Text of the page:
Excerpted from Misinformed Consent: Women's Stories about Unnecessary Hysterectomy by Lise Cloutier-Steele (Next Decade, Inc., 2003). For more information about the author and her books, visit her website at misinformedconsent.com.
As I contemplate my much larger face in the mirror, I wonder if there will ever be a time when I can be more accepting of the new me. I know the change in my weight is directly linked to the hysterectomy I had in October 1991 and to the estrogen replacement therapy I have been on ever since. The extra weight will likely never come off, and yet I continue with diet programs, hoping that all the plump areas will one day disappear.
Don't ask me where my head was when I agreed to surgical removal of my reproductive organs, I just don't know. At the age of thirty-eight, I am embarrassed to say, I was clueless about the role my reproductive organs played beyond their childbearing capability. When I compare the symptoms I had before surgery to the complications that surfaced after my hysterectomy, I realize that I am no further ahead. In fact, my quality of life has taken a nosedive.
It wasn't until January 1998, when I saw a television program on sexual desire, that I made the connection between my extinguished libido and my hysterectomy. The overload of information from that program was mind-boggling. Many of the young women interviewed on the show discussed their loss of sexual desire and the effect of this loss on their relationships. I felt numb when one guest spoke about her depression and her loss of sexual drive and sensation following her hysterectomy, and how she had not felt like a whole woman since.
She was talking about me.
I felt relieved, sad, and angry all at once. It wasn't the first time I had experienced a mixed bag of emotions; I ride an emotional roller coaster almost every day. But this time the feelings were much more intense, and they made me realize that I had a lot of work to do. Little did I know that my research into the effects of hysterectomy would lead me to so many other women just like me, and eventually to this book.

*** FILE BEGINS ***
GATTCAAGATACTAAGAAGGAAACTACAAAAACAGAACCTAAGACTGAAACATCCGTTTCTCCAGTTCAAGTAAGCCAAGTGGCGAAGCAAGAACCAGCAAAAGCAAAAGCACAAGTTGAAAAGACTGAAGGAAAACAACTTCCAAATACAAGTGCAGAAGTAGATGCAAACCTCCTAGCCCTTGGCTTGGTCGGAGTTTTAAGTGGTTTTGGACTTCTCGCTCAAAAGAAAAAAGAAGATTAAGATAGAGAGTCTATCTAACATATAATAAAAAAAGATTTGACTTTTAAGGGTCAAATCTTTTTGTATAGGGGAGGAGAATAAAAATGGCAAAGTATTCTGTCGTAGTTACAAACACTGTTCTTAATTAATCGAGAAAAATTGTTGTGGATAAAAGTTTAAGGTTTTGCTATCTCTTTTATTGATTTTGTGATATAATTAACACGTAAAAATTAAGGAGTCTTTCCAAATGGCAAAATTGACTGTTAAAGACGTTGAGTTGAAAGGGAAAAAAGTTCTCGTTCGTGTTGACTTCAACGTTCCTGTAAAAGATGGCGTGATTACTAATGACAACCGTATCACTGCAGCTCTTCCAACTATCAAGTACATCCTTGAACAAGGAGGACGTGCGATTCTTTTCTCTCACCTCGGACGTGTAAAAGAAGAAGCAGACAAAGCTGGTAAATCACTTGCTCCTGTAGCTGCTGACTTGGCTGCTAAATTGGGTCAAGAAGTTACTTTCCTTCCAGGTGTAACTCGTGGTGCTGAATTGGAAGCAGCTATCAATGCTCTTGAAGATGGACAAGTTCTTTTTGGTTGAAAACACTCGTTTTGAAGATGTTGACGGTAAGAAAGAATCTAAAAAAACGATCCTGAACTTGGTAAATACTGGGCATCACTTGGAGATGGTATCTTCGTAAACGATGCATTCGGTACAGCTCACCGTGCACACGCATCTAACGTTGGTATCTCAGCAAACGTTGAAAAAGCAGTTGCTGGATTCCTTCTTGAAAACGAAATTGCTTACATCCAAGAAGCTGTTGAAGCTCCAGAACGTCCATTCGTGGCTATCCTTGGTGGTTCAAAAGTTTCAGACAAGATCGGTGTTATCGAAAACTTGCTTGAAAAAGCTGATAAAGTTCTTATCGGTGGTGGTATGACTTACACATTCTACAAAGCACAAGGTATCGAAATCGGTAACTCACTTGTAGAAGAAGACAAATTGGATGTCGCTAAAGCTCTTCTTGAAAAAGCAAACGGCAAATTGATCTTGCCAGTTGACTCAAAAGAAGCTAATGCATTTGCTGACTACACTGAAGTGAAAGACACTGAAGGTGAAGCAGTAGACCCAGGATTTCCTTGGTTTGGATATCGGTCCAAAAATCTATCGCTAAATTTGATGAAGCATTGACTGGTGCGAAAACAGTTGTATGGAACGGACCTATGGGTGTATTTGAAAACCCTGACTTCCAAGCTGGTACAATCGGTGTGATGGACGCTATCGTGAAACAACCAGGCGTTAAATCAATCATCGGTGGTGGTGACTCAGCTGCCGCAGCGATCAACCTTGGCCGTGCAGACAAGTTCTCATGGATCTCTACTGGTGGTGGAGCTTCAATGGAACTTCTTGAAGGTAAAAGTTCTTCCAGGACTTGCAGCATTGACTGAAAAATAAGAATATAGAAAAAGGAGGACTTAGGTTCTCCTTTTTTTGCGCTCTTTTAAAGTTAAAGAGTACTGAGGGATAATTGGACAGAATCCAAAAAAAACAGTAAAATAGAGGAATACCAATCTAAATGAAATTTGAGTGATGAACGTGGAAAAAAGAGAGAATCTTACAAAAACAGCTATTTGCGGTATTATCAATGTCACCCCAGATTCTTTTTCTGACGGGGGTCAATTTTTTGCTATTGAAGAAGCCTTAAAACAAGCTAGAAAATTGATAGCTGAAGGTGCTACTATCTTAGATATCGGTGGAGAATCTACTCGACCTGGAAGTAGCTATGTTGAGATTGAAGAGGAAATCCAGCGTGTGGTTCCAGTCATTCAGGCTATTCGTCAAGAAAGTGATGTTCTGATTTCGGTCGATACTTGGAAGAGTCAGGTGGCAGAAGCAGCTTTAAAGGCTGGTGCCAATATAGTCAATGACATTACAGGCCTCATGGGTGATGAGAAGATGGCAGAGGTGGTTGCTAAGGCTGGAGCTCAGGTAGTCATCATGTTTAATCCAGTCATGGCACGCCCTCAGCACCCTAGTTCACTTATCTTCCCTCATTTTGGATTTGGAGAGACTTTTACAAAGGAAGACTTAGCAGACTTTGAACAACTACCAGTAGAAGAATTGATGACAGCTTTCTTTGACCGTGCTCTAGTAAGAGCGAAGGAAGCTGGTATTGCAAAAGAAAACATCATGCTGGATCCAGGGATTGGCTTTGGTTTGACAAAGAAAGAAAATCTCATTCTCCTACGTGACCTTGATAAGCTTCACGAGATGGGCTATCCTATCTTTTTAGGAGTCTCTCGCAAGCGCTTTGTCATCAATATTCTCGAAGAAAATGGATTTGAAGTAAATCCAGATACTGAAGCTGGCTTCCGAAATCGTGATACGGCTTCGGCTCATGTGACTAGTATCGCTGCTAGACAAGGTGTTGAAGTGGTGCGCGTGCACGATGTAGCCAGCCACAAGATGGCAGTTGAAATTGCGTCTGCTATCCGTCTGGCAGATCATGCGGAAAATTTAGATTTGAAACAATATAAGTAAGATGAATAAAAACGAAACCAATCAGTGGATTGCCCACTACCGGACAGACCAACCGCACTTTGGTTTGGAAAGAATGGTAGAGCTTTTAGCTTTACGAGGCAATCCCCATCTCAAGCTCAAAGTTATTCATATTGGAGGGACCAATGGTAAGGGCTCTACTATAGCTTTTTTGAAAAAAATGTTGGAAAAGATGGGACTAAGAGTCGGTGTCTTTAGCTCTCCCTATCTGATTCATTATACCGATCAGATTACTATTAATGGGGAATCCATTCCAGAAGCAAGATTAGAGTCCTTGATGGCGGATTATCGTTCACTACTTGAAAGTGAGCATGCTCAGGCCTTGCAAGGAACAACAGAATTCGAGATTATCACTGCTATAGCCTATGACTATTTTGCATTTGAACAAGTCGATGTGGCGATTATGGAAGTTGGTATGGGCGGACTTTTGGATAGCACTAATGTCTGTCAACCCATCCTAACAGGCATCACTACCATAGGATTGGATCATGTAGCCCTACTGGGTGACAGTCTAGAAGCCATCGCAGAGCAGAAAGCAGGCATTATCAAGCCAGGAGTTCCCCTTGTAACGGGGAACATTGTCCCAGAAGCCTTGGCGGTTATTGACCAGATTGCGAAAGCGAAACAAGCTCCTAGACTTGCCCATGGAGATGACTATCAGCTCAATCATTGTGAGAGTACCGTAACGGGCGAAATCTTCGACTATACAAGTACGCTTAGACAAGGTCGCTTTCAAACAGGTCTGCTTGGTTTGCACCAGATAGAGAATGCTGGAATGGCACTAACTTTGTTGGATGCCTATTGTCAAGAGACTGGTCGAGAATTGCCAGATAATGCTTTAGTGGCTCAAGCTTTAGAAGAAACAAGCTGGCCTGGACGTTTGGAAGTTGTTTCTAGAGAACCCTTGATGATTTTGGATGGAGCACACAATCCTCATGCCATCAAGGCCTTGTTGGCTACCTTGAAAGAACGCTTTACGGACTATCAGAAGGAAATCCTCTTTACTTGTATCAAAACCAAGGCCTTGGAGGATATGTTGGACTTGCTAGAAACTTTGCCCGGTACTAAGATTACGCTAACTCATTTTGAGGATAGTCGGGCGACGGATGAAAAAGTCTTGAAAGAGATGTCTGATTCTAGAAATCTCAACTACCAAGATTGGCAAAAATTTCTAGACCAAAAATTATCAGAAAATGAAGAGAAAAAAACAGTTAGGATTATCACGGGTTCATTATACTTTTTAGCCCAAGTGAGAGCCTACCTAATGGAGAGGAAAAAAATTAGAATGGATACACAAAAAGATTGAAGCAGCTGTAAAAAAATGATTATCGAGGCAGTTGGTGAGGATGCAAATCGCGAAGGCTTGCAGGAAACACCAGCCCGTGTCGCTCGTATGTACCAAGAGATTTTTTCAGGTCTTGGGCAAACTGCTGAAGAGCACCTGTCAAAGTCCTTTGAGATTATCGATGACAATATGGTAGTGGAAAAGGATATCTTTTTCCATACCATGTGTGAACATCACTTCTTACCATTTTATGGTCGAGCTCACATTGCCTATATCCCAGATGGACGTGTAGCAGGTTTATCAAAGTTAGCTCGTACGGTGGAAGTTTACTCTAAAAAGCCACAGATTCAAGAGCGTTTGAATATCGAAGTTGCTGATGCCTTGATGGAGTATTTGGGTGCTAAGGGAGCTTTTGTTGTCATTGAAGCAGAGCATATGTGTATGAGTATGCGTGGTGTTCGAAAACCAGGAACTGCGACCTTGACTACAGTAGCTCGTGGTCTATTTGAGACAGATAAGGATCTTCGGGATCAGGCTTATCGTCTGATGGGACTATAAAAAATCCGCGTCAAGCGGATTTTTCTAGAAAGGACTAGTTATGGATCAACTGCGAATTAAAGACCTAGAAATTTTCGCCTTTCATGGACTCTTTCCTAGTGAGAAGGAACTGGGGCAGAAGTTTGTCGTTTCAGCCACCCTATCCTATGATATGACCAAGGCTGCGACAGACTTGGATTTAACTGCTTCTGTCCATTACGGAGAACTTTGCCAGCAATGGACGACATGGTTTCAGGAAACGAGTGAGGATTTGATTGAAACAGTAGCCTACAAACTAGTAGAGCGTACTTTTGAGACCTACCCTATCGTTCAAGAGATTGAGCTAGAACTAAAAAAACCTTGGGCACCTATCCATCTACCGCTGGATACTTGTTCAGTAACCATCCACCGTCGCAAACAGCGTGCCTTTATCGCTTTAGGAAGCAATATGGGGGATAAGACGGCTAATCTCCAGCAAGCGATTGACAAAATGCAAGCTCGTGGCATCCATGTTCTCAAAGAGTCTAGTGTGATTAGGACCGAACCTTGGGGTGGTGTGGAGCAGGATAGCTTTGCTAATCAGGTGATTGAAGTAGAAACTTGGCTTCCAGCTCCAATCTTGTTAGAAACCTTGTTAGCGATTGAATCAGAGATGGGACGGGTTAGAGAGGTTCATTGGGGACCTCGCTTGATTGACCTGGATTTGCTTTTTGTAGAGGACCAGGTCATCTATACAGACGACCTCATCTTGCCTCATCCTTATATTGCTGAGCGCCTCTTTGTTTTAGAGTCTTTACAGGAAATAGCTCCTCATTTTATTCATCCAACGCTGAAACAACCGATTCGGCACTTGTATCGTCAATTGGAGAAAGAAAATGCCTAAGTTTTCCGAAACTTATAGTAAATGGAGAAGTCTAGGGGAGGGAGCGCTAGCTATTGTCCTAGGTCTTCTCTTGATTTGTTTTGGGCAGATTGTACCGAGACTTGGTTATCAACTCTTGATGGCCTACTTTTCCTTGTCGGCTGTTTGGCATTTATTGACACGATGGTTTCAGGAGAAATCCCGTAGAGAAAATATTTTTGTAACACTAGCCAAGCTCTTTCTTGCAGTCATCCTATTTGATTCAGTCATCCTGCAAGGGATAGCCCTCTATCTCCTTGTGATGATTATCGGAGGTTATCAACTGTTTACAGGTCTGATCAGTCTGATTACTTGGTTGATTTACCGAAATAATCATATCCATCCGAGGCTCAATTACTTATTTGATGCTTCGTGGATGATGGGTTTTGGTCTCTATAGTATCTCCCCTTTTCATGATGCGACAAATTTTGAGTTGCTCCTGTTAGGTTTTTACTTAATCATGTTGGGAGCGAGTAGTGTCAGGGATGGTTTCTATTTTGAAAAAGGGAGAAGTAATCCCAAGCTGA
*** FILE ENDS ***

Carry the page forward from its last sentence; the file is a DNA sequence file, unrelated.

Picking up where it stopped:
These new connections quickly translated into ongoing support, encouragement, and friendships with very special women whose hysterectomy stories had to be told. I wanted women facing the possibility of hysterectomy to be afforded a glimpse into the lives of women who had been through the procedure and who were willing to share their innermost secrets in the hope of sparing others from an irreversible, often unnecessary, surgery. This book is about women hoping to help other women.
As the contributions poured in and I read each story for the first time, I was astounded, both at the wealth of information these women provided and at the many parallels to my own experience. I wasn't alone after all. I immediately felt a strong bond with all the contributors who, like me, are determined to find their way back to better health.
We know that many women who have hysterectomies feel absolutely wonderful afterwards. But large numbers of women have had markedly negative experiences with hysterectomy, and growing numbers of hysterectomized women are now speaking out about the ill effects of this drastic surgery. It may well be that those glowing reports on the positive outcomes of hysterectomies are not entirely accurate. Very little information is available about the outcome of surgery from the patient's perspective. Without more and better research into the long-term effects of female castration, women cannot truly give informed consent to this operation.
In the past, women typically kept quiet about personal health-related issues such as sexual dysfunction, mood swings, menstrual problems, and depression. I know my mother would have had tremendous difficulty discussing these subjects with any doctor. In her day, it was simply not done. Today's women are more open. I feel strongly that discussing the potential negative effects of hysterectomy is key to slowing the alarming rate at which this surgical procedure is performed.